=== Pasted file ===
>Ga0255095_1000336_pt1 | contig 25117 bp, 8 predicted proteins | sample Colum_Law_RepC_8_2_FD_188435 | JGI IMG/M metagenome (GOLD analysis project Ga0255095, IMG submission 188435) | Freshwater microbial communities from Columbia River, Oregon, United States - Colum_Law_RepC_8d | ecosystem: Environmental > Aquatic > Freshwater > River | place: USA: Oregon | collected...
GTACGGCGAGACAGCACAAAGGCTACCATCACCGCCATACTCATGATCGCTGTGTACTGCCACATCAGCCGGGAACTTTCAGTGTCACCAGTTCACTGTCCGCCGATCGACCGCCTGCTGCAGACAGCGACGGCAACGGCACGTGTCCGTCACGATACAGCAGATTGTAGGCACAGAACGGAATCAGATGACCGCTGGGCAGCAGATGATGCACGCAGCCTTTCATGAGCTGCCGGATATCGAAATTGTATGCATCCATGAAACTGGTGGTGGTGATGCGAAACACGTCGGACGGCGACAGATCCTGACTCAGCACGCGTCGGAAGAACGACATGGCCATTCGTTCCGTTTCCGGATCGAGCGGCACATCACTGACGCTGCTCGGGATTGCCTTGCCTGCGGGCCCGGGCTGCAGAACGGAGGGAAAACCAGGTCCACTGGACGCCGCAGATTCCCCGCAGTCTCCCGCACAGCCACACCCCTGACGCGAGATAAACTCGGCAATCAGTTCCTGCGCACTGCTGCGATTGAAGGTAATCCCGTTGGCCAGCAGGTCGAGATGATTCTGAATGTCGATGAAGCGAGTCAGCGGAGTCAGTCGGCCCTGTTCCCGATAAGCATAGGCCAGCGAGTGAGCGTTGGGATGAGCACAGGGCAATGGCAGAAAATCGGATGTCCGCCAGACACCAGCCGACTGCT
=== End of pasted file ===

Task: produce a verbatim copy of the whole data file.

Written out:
>Ga0255095_1000336_pt1 | contig 25117 bp, 8 predicted proteins | sample Colum_Law_RepC_8_2_FD_188435 | JGI IMG/M metagenome (GOLD analysis project Ga0255095, IMG submission 188435) | Freshwater microbial communities from Columbia River, Oregon, United States - Colum_Law_RepC_8d | ecosystem: Environmental > Aquatic > Freshwater > River | place: USA: Oregon | collected...
GTACGGCGAGACAGCACAAAGGCTACCATCACCGCCATACTCATGATCGCTGTGTACTGCCACATCAGCCGGGAACTTTCAGTGTCACCAGTTCACTGTCCGCCGATCGACCGCCTGCTGCAGACAGCGACGGCAACGGCACGTGTCCGTCACGATACAGCAGATTGTAGGCACAGAACGGAATCAGATGACCGCTGGGCAGCAGATGATGCACGCAGCCTTTCATGAGCTGCCGGATATCGAAATTGTATGCATCCATGAAACTGGTGGTGGTGATGCGAAACACGTCGGACGGCGACAGATCCTGACTCAGCACGCGTCGGAAGAACGACATGGCCATTCGTTCCGTTTCCGGATCGAGCGGCACATCACTGACGCTGCTCGGGATTGCCTTGCCTGCGGGCCCGGGCTGCAGAACGGAGGGAAAACCAGGTCCACTGGACGCCGCAGATTCCCCGCAGTCTCCCGCACAGCCACACCCCTGACGCGAGATAAACTCGGCAATCAGTTCCTGCGCACTGCTGCGATTGAAGGTAATCCCGTTGGCCAGCAGGTCGAGATGATTCTGAATGTCGATGAAGCGAGTCAGCGGAGTCAGTCGGCCCTGTTCCCGATAAGCATAGGCCAGCGAGTGAGCGTTGGGATGAGCACAGGGCAATGGCAGAAAATCGGATGTCCGCCAGACACCAGCCGACTGCT